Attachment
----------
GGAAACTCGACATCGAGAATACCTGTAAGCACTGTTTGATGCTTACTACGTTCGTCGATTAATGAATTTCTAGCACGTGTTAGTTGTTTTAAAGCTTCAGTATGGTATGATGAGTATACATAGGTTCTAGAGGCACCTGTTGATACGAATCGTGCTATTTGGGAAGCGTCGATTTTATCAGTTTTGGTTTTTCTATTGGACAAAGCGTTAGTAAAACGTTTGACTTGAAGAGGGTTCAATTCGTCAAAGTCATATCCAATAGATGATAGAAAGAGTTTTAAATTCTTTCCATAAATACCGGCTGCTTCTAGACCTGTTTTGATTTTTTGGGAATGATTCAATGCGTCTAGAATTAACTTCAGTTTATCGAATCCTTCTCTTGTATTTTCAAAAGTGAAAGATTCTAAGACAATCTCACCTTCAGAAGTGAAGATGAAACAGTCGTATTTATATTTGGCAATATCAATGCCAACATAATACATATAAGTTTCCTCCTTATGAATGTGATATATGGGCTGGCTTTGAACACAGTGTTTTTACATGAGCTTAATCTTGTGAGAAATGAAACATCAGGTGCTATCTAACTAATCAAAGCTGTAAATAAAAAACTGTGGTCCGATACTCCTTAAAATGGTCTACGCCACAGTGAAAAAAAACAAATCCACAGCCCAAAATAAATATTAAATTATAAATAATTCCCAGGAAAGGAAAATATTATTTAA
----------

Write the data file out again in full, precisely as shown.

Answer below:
GGAAACTCGACATCGAGAATACCTGTAAGCACTGTTTGATGCTTACTACGTTCGTCGATTAATGAATTTCTAGCACGTGTTAGTTGTTTTAAAGCTTCAGTATGGTATGATGAGTATACATAGGTTCTAGAGGCACCTGTTGATACGAATCGTGCTATTTGGGAAGCGTCGATTTTATCAGTTTTGGTTTTTCTATTGGACAAAGCGTTAGTAAAACGTTTGACTTGAAGAGGGTTCAATTCGTCAAAGTCATATCCAATAGATGATAGAAAGAGTTTTAAATTCTTTCCATAAATACCGGCTGCTTCTAGACCTGTTTTGATTTTTTGGGAATGATTCAATGCGTCTAGAATTAACTTCAGTTTATCGAATCCTTCTCTTGTATTTTCAAAAGTGAAAGATTCTAAGACAATCTCACCTTCAGAAGTGAAGATGAAACAGTCGTATTTATATTTGGCAATATCAATGCCAACATAATACATATAAGTTTCCTCCTTATGAATGTGATATATGGGCTGGCTTTGAACACAGTGTTTTTACATGAGCTTAATCTTGTGAGAAATGAAACATCAGGTGCTATCTAACTAATCAAAGCTGTAAATAAAAAACTGTGGTCCGATACTCCTTAAAATGGTCTACGCCACAGTGAAAAAAAACAAATCCACAGCCCAAAATAAATATTAAATTATAAATAATTCCCAGGAAAGGAAAATATTATTTAA